Chapter II contains a fasciculus of rules relating to specific performance of
contracts, Section 14 falls within that chapter and it points to contracts
which are no specifically enforceable. Powers of the Court to grant declaratory
reliefs are adumbrated in Section 34 of the Act which falls under Chapter VI of
the Act. It is well to remember that even the wide language contained in
Section 34 did not exhaust the powers of the court to grant declaratory reliefs.
In Veruareddi Ramaraghava Reddy & ors. vs. Konduru Seshu Reddy & ors.
[1966 Supple. SCR 270] and in M/s Supreme General Films Exchange Ltd. vs. His
Highness Maharaja Sir Srijnath Singhji Deo of Maihar & ors. [1975 (2) SCC
530] this Court while interpreting the corresponding provision in the preceding
enactment of 1877 (Section 42) has observed that "Section 42 merely gives
statutory recognition to a well-recognised type of declaratory relief and
subjects it to a limitation, but it cannot be deemed to exhaust every kind of
declaratory relief or to circumscribe the jurisdiction of courts to give declarations
of right in appropriate cases falling outside Section 42." The position
remains the same under the present Act also. Hence the mere fact that a suit
which is not maintainable under Section 14 of the Act is not to persist with
its disability of non admission to civil courts even outside t he contours of
Chapter II of the Act. Section 34 is enough to open the corridors of civil
courts to admit suits filed for a variety of declaratory reliefs.
the more important question is, whether appellant is entitled to declaration
that he continues to be in the employment of respondent-company. High Court
held that he is not because the contract of employment does not entitle him to
and conditions of employment of the appellant have been incorporated in the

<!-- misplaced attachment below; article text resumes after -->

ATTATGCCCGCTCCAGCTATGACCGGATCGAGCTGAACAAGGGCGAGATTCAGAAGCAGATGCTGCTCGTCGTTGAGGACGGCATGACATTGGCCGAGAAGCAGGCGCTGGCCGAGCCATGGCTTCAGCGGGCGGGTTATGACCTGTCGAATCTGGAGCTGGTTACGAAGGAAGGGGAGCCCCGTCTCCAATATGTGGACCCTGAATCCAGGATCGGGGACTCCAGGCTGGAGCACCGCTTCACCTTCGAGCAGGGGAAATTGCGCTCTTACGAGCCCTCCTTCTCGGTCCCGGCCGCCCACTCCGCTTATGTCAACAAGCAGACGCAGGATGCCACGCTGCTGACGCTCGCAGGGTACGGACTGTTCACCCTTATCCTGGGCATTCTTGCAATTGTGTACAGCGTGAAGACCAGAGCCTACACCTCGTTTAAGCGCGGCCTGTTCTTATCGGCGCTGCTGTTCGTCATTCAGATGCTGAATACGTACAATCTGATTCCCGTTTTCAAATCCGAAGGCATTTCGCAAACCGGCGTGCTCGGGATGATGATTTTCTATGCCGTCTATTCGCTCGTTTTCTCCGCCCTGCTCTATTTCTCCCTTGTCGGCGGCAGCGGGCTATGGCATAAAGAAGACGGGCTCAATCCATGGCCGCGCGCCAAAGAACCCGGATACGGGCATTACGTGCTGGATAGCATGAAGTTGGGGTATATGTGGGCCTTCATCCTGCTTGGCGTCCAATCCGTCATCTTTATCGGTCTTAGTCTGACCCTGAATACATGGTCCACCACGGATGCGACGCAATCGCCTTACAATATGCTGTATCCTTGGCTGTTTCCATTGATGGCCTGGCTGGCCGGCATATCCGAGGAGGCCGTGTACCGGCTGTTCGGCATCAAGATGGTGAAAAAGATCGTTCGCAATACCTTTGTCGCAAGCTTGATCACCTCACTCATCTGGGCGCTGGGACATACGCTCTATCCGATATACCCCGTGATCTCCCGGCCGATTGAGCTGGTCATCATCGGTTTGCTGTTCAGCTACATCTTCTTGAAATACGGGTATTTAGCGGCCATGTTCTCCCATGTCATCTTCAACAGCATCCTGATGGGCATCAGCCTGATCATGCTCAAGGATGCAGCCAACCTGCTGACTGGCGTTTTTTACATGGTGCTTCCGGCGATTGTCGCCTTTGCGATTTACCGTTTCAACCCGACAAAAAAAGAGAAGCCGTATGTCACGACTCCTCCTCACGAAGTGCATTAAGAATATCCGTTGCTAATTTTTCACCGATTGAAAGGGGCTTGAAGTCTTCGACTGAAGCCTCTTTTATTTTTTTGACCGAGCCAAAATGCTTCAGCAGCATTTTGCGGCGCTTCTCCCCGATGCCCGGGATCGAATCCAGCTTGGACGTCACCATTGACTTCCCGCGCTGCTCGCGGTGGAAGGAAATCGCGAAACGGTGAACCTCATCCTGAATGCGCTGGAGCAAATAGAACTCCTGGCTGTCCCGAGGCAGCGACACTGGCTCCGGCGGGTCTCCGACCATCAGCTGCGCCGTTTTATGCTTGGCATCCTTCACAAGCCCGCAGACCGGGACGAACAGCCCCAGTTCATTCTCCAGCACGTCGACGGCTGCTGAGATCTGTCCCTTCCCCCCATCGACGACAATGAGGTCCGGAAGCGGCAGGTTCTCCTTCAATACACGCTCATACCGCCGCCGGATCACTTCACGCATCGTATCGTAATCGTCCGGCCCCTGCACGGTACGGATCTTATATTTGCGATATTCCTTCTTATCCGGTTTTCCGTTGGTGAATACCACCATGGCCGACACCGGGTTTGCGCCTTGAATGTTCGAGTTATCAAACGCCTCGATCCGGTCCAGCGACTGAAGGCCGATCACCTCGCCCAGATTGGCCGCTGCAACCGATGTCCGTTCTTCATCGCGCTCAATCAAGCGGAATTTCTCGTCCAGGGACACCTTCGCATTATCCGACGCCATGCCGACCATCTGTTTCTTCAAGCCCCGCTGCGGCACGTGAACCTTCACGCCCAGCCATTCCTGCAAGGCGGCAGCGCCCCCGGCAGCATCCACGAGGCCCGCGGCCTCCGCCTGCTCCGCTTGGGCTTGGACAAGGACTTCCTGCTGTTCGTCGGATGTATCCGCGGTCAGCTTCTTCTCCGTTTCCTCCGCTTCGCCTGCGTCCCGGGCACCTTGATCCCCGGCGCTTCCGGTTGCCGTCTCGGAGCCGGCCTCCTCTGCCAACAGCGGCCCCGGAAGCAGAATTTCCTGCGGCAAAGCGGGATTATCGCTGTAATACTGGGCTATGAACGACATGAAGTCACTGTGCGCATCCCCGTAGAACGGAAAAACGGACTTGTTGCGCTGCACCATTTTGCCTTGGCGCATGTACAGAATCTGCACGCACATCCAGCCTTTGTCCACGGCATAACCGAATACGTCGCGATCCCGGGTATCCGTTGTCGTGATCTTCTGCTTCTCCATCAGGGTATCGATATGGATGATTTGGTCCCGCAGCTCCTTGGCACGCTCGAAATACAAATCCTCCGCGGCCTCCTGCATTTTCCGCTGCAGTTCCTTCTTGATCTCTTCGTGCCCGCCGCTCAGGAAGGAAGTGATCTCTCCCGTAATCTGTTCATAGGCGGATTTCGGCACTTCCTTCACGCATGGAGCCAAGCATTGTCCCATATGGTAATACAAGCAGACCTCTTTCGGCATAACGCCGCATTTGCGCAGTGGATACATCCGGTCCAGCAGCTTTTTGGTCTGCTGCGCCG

letter of appointment dated 2.12.1980. It contains the following :
Initially h e would be on probation for a period of 12 months and during that
period he has to achieve a premium of at least Rs.75,000/- to become eligible
for promotion as Probationary Inspector, Grade I.
appellant falls short of the said target, respondent - company reserved its
right to extent the period of probation by another 12 months provided the
following conditions are satisfied.
should have produced a premium amount of Rs. 50,000/- during the first 12
request should be made by the appellant in writing for the purpose of getting
extension of the period of probation.
The company has discretion to decide whether such request should be granted or
Unless a letter appointing him as Probationary Inspector (Grade - I) is issued
by the company, before the expiry of the initial probationary period or the
extended probationary period (as the case may be) his service shall stand automatically
His service is also liable to be terminated without assigning any reason during
probationary period and/or extended period.
has no case that respondent-company has issued any letter appointing him as
"Probationary Inspector (Grade -I)" before the expiry of the initial
period of 12 months nor has he a case that initial period of probation was
further extended at any time.
above being the admitted position, appellant cannot get a declaration that he
continues to be in service. Hence the conclusion of the High Court that the
suit is liable to be dismissed does not warrant any interference.
result, we dismiss this appeal. No costs.